Peter Thiel’s data-mining company is using War on Terror tools to track American citizens. The scary thing? Palantir is desperate for new customers.
High above the Hudson River in downtown Jersey City, a former U.S. Secret Service agent named Peter Cavicchia III ran special ops for JPMorgan Chase & Co. His insider threat group—most large financial institutions have one—used computer algorithms to monitor the bank’s employees, ostensibly to protect against perfidious traders and other miscreants.
Aided by as many as 120 “forward-deployed engineers” from the data mining company Palantir Technologies Inc., which JPMorgan engaged in 2009, Cavicchia’s group vacuumed up emails and browser histories, GPS locations from company-issued smartphones, printer and download activity, and transcripts of digitally recorded phone conversations. Palantir’s software aggregated, searched, sorted, and analyzed these records, surfacing keywords and patterns of behavior that Cavicchia’s team had flagged for potential abuse of corporate assets. Palantir’s algorithm, for example, alerted the insider threat team when an employee started badging into work later than usual, a sign of potential disgruntlement. That would trigger further scrutiny and possibly physical surveillance after hours by bank security personnel.
Over time…all ended when the bank’s senior executives learned that they, too, were being watched, and what began as a promising marriage of masters of big data and global finance descended into a spying scandal. The misadventure, which has never been reported, also marked an ominous turn for Palantir, one of the most richly valued startups in Silicon Valley. An intelligence platform designed for the global War on Terror was weaponized against ordinary Americans at home.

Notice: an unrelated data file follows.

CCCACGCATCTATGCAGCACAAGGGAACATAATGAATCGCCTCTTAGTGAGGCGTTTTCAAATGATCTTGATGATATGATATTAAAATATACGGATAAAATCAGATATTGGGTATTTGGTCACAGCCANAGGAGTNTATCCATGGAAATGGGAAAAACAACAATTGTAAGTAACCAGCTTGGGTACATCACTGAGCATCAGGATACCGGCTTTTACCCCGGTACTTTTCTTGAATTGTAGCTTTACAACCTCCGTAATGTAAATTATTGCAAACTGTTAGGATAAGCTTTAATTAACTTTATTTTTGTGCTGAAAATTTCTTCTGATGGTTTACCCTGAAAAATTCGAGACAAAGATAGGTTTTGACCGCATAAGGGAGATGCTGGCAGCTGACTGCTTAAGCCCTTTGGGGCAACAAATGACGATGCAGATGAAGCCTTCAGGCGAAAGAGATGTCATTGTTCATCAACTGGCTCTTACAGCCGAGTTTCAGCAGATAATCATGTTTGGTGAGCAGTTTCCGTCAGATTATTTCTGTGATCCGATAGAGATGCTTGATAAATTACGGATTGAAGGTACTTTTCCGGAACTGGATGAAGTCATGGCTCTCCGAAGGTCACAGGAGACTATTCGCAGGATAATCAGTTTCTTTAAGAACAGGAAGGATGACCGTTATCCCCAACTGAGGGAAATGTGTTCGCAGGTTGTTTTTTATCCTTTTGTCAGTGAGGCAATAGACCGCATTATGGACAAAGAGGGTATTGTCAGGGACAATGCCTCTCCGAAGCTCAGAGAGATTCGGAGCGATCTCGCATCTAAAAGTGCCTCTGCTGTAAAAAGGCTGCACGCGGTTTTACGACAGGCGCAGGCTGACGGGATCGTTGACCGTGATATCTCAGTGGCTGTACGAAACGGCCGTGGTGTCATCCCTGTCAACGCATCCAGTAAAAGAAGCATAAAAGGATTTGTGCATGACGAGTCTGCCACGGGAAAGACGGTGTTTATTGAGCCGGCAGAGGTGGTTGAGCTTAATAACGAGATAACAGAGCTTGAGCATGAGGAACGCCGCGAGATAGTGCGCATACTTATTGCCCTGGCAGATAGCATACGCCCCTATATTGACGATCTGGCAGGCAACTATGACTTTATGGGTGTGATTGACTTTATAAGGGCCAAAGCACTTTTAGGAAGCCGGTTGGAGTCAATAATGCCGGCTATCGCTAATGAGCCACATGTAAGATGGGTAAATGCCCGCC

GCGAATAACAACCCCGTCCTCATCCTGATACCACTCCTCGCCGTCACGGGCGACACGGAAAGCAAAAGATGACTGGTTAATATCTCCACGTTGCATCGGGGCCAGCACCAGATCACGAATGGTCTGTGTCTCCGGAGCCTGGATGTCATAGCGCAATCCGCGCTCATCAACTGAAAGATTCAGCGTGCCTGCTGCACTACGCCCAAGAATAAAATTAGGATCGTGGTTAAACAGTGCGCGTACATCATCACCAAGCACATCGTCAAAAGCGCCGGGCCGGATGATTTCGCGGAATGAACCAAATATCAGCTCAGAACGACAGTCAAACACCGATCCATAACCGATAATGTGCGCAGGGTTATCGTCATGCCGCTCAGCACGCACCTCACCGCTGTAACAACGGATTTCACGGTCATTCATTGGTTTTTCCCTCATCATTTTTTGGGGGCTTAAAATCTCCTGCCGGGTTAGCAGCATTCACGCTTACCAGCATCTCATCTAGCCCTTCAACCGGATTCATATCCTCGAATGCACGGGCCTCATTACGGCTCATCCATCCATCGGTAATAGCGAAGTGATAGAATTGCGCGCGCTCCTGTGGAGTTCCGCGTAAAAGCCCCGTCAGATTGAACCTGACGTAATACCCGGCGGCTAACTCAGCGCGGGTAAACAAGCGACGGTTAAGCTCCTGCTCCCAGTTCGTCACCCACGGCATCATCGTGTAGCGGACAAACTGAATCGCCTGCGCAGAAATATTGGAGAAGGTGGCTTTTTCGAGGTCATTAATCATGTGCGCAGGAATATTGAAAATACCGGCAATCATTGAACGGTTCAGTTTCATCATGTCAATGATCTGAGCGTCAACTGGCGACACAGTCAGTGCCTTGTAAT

Founded in 2004 by Peter Thiel and some fellow PayPal alumni, Palantir cut its teeth working for the Pentagon and the CIA in Afghanistan and Iraq. The company’s engineers and products don’t do any spying themselves; they’re more like a spy’s brain, collecting and analyzing information that’s fed in from the hands, eyes, nose, and ears. The software combs through disparate data sources—financial documents, airline reservations, cellphone records, social media postings—and searches for connections that human analysts might miss. It then presents the linkages in colorful, easy-to-interpret graphics that look like spider webs. U.S. spies and special forces loved it immediately; they deployed Palantir to synthesize and sort the blizzard of battlefield intelligence. It helped planners avoid roadside bombs, track insurgents for assassination, even hunt down Osama bin Laden. The military success led to federal contracts on the civilian side. The U.S. Department of Health and Human Services uses Palantir to detect Medicare fraud. The FBI uses it in criminal probes. The Department of Homeland Security deploys it to screen air travelers and keep tabs on immigrants.
…JPMorgan was effectively Palantir’s R&D lab and test bed for a foray into the financial sector, via a product called Metropolis. The two companies made an odd couple. Palantir’s software engineers showed up at the bank on skateboards.
As Metropolis was installed and refined, JPMorgan made an equity investment in Palantir and inducted the company into its Hall of Innovation, while its executives raved about Palantir in the press. The software turned “data landfills into gold mines,” Guy Chiarello, who was then JPMorgan’s chief information officer, told Bloomberg Businessweek in 2011.